Interview – Krafty Kuts
– by Kalisi Luv
For more than 20 years, Krafty Kuts (aka Martin Reeves) has been contributing to the world-wide electronic music scene.
He dipped his toe in the pool by managing his own record store in Brighton, UK. He went on to master the art of cutting, scratching, sampling and mixing while producing his own legendary breakbeat tracks like “Tricka Technology” (created with long time pal A. Skillz) and “Gimme the Funk (Southern Fried)”.
Both Vancouver and Victoria are excited to welcome the producer back for some end-of-the-summer rowdiness Aug. 29 and Sept. 6, respectively.
Twisted Productions will be the first to host Krafty Kuts in Vancouver on The Queen of Diamonds for a very special Yacht Party from 6:30 p.m.-10 p.m. The night will start with music from Twisted residents Kraig and Precise during a light dinner, then move on to some classic Krafty tunes mixed with hip hop, future funk and breakbeats.
Then, on Sunday, Sept 6, Krafty Kuts will lay down what he says will be “the best set of the tour” in Victoria at Distrikt Nightclub for the Labour day Long Weekend Party. DJ Generic will open with an eclectic mix of breaks, drum & bass, glitch, trap and dubstep before Krafty Kuts takes over with what he says will be “the strongest set I’ll have, with the best forms of music put together to create, hopefully, the ultimate set for people to go off to.”
Here is what Krafty Kuts had to say about the Canadian EDM scene.
Kalisi Luv: What difference do you see between the UK and Canadian electronic music scenes?
Krafty Kuts: A massive difference. The Canadians are into bass music in a massive way, they are not into the deep house. Obviously, a lot of Canadians are into techno, like in Montreal, Edmonton, Toronto, Calgary and Vancouver. But the majority of them are into bass-driven music and hip hop and mid-tempo, just good funky music.
I’d prefer to live in Canada – the music scene for me is more my bag than in England, where it is all deep house and drum and bass and that’s it. I love drum and bass but I don’t want to go to a drum and bass show every night.
The breaks scene used to be huge in the UK – Fabric was one of the biggest clubs pushing that sound, and it’s definitely coming back again and hopefully here to stay but it is taking its time to wissle its way through.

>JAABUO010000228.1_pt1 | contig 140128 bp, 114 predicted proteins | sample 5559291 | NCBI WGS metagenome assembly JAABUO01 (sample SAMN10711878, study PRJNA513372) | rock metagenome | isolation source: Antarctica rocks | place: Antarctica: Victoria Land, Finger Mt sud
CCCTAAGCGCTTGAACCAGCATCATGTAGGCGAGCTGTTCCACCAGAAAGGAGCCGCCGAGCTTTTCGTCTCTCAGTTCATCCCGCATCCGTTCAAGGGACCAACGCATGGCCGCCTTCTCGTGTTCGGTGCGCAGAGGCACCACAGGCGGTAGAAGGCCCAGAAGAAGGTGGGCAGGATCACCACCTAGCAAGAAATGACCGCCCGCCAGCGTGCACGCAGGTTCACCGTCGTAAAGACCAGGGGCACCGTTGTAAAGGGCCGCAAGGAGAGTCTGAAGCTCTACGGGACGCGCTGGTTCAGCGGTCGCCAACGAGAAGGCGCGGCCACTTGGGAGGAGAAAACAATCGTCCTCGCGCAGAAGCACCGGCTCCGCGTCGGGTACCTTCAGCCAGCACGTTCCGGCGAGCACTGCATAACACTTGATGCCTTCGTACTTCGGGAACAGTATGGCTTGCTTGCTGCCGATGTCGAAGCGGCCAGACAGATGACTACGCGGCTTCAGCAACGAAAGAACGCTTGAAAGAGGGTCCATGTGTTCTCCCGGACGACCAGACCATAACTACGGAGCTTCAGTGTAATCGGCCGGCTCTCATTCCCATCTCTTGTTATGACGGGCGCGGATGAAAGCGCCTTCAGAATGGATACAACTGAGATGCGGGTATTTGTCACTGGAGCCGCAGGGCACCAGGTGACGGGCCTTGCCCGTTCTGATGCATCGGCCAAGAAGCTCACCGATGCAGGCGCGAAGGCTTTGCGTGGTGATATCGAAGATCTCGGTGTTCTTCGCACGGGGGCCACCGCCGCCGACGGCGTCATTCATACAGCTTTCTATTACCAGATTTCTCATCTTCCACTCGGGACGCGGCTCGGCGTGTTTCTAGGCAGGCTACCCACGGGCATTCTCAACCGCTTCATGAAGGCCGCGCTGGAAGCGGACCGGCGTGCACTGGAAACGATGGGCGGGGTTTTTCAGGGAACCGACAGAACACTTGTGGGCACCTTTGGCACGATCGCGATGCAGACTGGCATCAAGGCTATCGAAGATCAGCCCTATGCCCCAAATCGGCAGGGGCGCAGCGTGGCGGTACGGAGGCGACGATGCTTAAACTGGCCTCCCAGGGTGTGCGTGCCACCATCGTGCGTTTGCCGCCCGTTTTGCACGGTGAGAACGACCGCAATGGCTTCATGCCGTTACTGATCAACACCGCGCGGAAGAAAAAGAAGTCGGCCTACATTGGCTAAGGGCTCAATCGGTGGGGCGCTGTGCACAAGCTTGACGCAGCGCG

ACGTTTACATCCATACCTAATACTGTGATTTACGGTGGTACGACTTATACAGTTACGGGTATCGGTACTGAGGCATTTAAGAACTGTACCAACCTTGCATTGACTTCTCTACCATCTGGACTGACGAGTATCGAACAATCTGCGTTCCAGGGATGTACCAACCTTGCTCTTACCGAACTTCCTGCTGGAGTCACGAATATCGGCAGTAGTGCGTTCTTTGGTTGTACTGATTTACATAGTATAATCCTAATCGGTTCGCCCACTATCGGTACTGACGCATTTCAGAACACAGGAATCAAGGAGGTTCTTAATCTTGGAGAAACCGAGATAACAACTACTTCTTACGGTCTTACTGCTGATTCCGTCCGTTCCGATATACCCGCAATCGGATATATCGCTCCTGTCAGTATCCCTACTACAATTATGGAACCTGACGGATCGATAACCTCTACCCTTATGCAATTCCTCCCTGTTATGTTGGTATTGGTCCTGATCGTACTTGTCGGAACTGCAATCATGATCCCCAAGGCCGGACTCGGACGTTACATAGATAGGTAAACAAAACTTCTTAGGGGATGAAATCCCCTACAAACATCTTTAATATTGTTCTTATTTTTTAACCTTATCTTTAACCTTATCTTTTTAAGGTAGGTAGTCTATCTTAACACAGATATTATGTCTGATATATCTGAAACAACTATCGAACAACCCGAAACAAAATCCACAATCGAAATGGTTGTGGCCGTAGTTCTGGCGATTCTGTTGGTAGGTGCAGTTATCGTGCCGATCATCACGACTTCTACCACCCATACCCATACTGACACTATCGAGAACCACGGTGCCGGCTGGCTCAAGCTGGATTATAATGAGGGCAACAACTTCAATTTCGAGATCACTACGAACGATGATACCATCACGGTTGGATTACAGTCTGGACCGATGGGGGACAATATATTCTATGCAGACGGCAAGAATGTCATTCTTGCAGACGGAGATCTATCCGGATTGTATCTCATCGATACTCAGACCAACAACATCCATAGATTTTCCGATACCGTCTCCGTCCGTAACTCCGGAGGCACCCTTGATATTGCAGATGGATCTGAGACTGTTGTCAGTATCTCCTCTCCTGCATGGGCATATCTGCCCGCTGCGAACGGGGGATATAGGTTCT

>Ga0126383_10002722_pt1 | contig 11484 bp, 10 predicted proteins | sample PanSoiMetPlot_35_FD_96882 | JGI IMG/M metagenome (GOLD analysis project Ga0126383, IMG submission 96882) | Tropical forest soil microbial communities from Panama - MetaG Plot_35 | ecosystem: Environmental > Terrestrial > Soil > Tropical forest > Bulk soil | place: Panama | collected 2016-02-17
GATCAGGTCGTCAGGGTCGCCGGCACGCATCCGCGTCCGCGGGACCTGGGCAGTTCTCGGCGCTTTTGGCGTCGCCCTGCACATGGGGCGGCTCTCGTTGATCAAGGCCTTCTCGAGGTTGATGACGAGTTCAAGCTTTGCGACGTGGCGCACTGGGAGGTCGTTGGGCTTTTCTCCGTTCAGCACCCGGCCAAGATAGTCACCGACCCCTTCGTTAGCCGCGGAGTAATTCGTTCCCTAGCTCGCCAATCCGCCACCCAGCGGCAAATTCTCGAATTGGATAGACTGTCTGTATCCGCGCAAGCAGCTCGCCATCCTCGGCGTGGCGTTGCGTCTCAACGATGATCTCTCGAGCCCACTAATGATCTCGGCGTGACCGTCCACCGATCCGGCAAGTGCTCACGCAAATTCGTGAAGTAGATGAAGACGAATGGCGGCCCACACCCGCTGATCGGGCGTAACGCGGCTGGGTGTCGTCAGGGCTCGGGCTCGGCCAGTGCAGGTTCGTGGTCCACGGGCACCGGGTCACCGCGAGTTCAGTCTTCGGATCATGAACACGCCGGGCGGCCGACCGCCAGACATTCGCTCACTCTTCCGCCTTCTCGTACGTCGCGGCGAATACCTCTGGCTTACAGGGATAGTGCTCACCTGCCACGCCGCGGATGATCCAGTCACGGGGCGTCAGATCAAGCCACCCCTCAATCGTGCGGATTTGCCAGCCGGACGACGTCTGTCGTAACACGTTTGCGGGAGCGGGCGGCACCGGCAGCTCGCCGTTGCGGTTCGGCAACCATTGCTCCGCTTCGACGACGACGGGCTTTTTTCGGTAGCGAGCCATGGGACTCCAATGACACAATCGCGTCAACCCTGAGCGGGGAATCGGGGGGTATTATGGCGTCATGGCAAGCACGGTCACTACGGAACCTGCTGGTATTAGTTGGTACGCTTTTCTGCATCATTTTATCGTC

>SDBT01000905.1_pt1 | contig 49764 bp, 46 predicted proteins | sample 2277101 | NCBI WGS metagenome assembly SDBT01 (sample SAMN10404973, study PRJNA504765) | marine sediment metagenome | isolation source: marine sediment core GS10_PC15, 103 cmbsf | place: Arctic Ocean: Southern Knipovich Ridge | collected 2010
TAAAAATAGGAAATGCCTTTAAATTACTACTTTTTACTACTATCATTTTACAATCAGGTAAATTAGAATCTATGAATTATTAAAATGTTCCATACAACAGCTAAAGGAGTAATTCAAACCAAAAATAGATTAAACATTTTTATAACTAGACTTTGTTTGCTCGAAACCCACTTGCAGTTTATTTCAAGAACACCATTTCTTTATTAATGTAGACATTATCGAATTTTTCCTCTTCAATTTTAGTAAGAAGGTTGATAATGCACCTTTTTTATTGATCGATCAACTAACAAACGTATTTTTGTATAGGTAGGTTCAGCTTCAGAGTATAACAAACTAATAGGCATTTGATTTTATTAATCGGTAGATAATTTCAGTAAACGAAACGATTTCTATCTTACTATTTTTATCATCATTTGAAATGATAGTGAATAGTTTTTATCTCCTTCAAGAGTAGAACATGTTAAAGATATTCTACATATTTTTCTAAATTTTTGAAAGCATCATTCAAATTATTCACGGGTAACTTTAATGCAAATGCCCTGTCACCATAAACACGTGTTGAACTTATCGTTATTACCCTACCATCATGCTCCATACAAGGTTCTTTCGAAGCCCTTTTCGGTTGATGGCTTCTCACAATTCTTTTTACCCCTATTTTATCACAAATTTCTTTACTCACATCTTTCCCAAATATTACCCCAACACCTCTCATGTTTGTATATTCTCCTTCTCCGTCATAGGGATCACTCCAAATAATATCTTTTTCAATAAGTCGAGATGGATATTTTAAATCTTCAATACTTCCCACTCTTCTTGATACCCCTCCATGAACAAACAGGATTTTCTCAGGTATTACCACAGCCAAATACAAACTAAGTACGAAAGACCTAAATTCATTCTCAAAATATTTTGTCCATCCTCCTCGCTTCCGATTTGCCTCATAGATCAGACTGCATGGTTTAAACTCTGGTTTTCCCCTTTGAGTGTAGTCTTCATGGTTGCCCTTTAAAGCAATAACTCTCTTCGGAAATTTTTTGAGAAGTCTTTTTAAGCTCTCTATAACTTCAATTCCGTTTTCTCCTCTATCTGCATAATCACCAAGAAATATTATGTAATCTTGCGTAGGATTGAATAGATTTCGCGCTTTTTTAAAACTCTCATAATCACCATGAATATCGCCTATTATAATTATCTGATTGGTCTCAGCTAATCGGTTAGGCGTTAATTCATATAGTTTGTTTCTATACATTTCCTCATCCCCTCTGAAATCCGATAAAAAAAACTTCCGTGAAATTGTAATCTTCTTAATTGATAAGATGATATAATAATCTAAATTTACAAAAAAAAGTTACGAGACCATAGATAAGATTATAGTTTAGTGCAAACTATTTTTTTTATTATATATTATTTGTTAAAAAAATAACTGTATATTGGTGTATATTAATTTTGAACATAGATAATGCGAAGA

KL: What is your favourite place to play in Canada?
KK: There are quite a few. Edmonton has a crazy kind of real knowledgeable bass scene. They bring in a lot of underground DJs, and it has a good underground scene.
I would say Vancouver is probably the best place, Victoria is pretty good as well, but Vancouver has good venues, it’s a great city. People really enjoy their music there, they are really into breaks and the midtempo stuff.
Toronto has its moments, Calgary is not as sparkly and bright as all the other cities but the scene there is brilliant. Nelson is probably the best smallest city to play in, in the world. It really is. There isn’t another place I have played in [that I like more].
KL: Do you have any favourite Canadian DJs or producers?
KK: Canada’s where it’s at now. – Keys N Krates, Skratch Bastid, The Gaff, A-Track, Grand Theft – OMG, they are so good. Matt the Alien. Canada’s full of some of the best DJs in the world. I could go on.
KL: What is one of your favourite shows you’ve done in Victoria?
KK: There was one with Deekline that was really amazing. Some really great shows I’ve done were ones with the Funk Hunters and another with The Gaff. To be honest, probably the Deekline one stands out because it was ridiculous.
I’m lucky to have had fantastic shows in Victoria. Victoria has an abundance of great DJs and hopefully the Funk hunters will be back in town. I’ve had many memorable nights in Victoria – they certainly know how to party. Hopefully we will get everyone out of the woodwork on Sunday and rage. It’s the end of the tour so I want to go out on a high.